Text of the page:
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How to STOP Fighting With Your Partner

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1 How to STOP Fighting With Your Partner on Wed Jun 01, 2016 5:08 pm

cresteb

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Find out why you're arguing

It can be useful to think of an argument like an onion. The outer layer is what you're speaking about, while the deeper layers beneath represent the issues beneath this.

In other words, sometimes what we argue about is only a symptom of what's going wrong, not the cause.

For example, Sam gets into an argument with his partner about whether they do their fair share of the household chores. On the surface, the argument may seem to be about something small, but it could also tap into wider feelings about how well supported Sam feels in the relationship generally.

It may also remind him of other situations when he has felt let down and unsupported by other people in his life. For Sam’s partner, the argument may tap into deeper worries about how controlling they feel Sam can be.

If you find you and your partner argue frequently, or about the same kinds of things a lot, it can be a good idea to think about what’s really causing the conflict. Are you arguing about what you think you’re arguing about – or are there other things going on in the relationship that are frustrating or worrying you?

You may want to consider other influences too: have there been any recent changes in your lives that may have put extra pressure on either of you? This could be something like a bereavement, starting a new family, moving house, financial problems, work pressures or just a reaching a relationship milestone such as reaching a big birthday.

Maybe you have been spending less quality time together than before? Has there been an incident that one or both of you is struggling to get over? Did you used to argue less? And if so, why do you think that is?

Seeing past your emotions and trying to look at the wider context of the situation can be a great way of getting to the bottom of what’s going on.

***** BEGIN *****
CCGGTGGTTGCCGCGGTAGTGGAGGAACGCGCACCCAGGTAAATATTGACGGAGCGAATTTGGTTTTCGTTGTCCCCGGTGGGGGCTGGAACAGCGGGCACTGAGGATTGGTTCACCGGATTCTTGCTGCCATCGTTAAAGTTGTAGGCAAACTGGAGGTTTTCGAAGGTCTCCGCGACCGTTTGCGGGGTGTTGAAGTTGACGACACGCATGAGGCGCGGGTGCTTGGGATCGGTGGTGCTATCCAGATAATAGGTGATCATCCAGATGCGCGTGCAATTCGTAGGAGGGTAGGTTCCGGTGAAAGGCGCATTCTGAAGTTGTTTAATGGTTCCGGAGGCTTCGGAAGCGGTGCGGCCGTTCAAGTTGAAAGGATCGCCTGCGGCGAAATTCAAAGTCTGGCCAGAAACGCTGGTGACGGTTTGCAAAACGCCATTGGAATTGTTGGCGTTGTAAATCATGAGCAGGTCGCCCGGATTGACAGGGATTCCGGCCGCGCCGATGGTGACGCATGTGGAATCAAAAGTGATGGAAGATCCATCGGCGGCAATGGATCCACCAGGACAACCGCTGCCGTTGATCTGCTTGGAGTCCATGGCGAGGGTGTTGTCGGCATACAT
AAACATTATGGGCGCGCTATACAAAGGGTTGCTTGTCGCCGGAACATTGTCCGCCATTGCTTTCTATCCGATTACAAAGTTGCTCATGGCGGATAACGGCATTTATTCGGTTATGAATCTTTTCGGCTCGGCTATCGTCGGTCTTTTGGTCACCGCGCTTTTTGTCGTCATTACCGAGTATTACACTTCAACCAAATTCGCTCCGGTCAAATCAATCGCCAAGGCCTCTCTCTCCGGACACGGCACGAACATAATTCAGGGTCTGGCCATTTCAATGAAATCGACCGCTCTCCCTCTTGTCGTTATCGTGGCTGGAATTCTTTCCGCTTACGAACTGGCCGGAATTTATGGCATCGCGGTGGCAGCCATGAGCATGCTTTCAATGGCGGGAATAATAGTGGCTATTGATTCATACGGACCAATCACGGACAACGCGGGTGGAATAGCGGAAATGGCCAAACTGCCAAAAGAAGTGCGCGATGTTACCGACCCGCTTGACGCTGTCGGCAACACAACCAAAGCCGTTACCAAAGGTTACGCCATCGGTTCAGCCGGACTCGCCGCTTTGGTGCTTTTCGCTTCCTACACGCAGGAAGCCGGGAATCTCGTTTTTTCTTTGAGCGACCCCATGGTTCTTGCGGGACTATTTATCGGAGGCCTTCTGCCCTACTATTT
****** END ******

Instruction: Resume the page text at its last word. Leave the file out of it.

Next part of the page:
Choose an appropriate time to talk. If you think you’re going to struggle with your emotions, it may be worth simply coming back to the topic when you’ve both calmed down. Likewise, it’s a good idea to have the conversation at a time when you’re both able to focus on it – not immediately before someone has to go to work or with the TV on in the background.

Try to see things from your partner’s perspective. A conversation is unlikely to go anywhere productive unless both participants feel listened to. It can be tempting to just try to get your point across, but if you want to resolve things, it’s really important you take the time to hear what your partner has to say too. They may have an entirely different perspective – one you’ll need to understand if you want to get to the root of what’s going wrong. Try to validate each other’s feeling by saying things like: ‘It makes sense to me that you feel like that’. Making your partner feel heard can be hugely powerful.

And remember: you may not just be arguing the surface problem. As much as we like to believe our partners will – or rather, should – always understand where we’re coming from, the truth is they’ve grown up with their own ideas and with different influences. For instance, if you think they’re controlling with money, it may be that their role model when they were younger was in charge of all financial affairs – so they’ve always assumed that’s how things work.

Be prepared to compromise. Often the only way to reach a solution is for both partners to give some ground. If both of you stick rigidly to your desired outcome, the fight is probably just going to keep going and going. It might be that one or both of you needs to compromise a little so that you’re able to move past things. Sometimes, an imperfect solution is better than no solution at all.

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